Wednesday, September 26, 2012

My Achy Breaky Heart, Part I

I've started this post about three hundred times over the past year. What stopped me from posting every time? I guess I'll call it writer's inertia. Usually when I write, I know generally what message I'm trying to get across, what the upshot is, the vibe. I know if I'm still in hell about something, or a silver lining is in view. I know what the message is, even if I don't yet know the precise words that will come out to give it shape as I start typing.

This time I didn't. I just didn't know what it all meant, what was happening to me, how to make sense of it, how to find a meaning deep enough to talk about here in a coherent way. And the fact that I couldn't find that meaning, that I didn't even have a thought I could marinate over through this forum -- it was demoralizing. I felt unmoored. So I didn't write. And not writing for a week turned into not writing for a year. I took an unintended sabbatical from the blogosphere.

It's taken me that year of sorting it all through to realize that I precisely missed the point of it all. That so many times before, even if I came to a post with one message, something unexpected was revealed that crystallized something, helped me cope, made something good even better. I never claimed to have all the answers, and that's what made blogging, being a part of this community, so valuable. And never before have I needed this community more than over the past year. Never before than now, as I continue to wade through it all. So rather than wait any longer, let me bring you up to speed.

What happened over this past year sounds like a country song. And not one of the perky, Tim McGraw style, apple pie songs that make you want to run in a field beside a tractor wearing gingham and overalls, arms outstretched, face to the sky. No. The I-lost-my-dog, I-lost-my-house variety. Here's how mine went:

I moved to the exurbs. My kid broke his leg. I got pregnant. Lost it. My cat died. I got pregnant again. And I lost that one too.

That's the abridged version, the chorus. Let me dive in more deeply. This may take a few posts.

I'll start with the first pregnancy.

Shortly after moving into our new house (We finally settled on one in a postcard-quaint, pastoral New England town, the kind with two private schools, rolling hills and strict limits on commercial building. I am now questioning the wisdom of this decision -- another post for another time.), I had to take H in for a follow-up on his broken leg (yet another later post), and had also arranged a follow-up appointment for my own foot, which is STILL broken today. I knew I'd be x-rayed, so as has become my custom, I took a pregnancy test, since I've long suspected that if I ever were to have a miracle natural conception, it would naturally occur on the month I had an x-ray so I could add "radiation exposure" to my long list of neuroses while pregnant. So I peed on a stick, put it on the bathroom sink and went about my business. Before leaving the bathroom, I breezed by the stick to locate the single line. Instead, I saw two: a dark line and beside it, an incredibly faint second line. I mean, the second line was faint. But I've done this enough to know that no matter how much you yearn for that second line from the seat of your very soul, unless you're knocked up, you just aren't going to see anything in that marshmallow white window. There's no such thing as a little bit pregnant.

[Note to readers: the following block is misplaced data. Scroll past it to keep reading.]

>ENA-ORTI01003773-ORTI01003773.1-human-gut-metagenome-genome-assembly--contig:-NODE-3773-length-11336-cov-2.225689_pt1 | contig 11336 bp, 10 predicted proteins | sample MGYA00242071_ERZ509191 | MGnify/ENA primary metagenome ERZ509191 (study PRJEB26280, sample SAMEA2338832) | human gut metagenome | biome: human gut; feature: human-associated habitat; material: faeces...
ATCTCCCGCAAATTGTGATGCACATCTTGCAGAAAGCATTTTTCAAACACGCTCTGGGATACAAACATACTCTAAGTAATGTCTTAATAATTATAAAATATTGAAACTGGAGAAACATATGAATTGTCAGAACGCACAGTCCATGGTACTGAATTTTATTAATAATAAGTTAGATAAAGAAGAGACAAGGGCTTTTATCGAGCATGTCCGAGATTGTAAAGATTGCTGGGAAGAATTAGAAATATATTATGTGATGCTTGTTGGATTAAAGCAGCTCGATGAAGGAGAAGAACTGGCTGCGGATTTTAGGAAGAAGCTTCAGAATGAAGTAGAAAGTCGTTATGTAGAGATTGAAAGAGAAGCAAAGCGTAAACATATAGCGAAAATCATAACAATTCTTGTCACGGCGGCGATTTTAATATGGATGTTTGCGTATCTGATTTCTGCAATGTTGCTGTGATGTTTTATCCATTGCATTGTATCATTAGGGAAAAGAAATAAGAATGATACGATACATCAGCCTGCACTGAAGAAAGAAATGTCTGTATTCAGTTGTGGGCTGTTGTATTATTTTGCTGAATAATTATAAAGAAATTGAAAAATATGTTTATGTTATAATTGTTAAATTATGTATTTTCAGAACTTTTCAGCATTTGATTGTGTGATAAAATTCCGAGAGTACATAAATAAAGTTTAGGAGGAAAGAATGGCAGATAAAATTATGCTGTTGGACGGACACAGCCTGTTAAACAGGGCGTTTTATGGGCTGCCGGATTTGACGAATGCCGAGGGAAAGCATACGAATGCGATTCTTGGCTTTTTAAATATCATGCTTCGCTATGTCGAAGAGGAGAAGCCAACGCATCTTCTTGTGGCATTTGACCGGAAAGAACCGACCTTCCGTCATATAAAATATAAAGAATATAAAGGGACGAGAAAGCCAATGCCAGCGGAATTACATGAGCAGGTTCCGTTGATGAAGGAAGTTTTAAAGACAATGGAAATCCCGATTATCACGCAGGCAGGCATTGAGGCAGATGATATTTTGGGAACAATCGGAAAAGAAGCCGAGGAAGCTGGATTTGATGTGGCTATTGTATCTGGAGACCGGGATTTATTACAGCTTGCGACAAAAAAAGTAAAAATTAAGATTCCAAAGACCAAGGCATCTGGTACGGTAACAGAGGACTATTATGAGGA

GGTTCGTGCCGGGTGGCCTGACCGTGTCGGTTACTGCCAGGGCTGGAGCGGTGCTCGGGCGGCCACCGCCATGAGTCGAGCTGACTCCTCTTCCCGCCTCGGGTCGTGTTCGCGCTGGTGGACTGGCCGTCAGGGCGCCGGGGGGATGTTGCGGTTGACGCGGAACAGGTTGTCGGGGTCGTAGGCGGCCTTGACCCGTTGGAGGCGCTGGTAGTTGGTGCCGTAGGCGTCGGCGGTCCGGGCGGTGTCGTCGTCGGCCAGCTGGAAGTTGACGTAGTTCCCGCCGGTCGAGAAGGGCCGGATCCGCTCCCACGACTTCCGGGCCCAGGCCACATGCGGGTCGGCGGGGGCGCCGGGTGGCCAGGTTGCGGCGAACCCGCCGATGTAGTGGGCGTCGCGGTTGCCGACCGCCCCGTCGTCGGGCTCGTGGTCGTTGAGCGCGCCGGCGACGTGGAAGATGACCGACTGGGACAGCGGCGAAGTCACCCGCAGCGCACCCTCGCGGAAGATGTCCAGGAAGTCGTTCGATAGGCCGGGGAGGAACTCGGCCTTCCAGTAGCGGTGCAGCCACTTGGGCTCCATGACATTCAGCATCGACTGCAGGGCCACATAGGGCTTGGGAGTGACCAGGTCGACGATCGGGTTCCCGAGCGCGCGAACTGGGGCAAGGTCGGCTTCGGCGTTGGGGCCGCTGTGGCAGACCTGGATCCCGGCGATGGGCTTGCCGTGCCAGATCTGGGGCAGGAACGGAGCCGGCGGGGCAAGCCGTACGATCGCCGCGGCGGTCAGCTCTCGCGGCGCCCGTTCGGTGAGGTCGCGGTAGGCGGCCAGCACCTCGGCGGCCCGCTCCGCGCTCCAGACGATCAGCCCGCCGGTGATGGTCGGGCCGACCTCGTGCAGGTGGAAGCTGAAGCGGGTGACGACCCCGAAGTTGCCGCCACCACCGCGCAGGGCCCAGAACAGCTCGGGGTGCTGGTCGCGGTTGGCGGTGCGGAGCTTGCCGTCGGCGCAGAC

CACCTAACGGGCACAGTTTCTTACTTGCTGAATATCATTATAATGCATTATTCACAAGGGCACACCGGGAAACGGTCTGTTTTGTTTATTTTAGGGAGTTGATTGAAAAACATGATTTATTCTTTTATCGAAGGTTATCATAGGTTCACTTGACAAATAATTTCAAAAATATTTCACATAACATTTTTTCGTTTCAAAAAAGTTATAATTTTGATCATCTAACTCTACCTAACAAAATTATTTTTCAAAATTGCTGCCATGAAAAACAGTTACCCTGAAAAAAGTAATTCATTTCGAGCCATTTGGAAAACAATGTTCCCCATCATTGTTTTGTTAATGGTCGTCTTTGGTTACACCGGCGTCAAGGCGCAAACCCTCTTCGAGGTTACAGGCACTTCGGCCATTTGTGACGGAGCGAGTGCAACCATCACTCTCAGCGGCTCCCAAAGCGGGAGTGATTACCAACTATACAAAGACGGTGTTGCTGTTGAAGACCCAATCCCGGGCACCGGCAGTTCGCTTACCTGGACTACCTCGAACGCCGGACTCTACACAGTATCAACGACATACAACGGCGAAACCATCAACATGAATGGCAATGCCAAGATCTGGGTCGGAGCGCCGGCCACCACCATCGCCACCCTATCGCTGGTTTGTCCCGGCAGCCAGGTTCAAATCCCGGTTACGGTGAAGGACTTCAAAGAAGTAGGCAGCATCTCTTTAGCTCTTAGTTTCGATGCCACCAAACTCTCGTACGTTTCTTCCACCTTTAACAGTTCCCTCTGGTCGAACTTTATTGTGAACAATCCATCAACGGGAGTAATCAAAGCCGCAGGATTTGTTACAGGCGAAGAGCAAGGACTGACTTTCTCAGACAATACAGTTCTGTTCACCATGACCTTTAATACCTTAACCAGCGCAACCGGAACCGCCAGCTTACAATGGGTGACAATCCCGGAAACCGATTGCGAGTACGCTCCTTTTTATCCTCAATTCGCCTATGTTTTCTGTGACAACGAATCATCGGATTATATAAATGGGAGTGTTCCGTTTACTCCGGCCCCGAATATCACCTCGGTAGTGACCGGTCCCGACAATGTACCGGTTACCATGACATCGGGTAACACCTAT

It would have been the shock of my life if I'd allowed myself to believe it. But naturally, I had to attribute it to a faulty test in order to save face; it felt absurdly naive of me, given everything I've been through, to grant any stock to this. But somewhere in me there was a grain of belief, because I didn't have the x-ray. I told myself I'd test again in the morning, and if it too looked remotely positive I'd call my RE's office. It was, so I did. My hcg was 91 that day.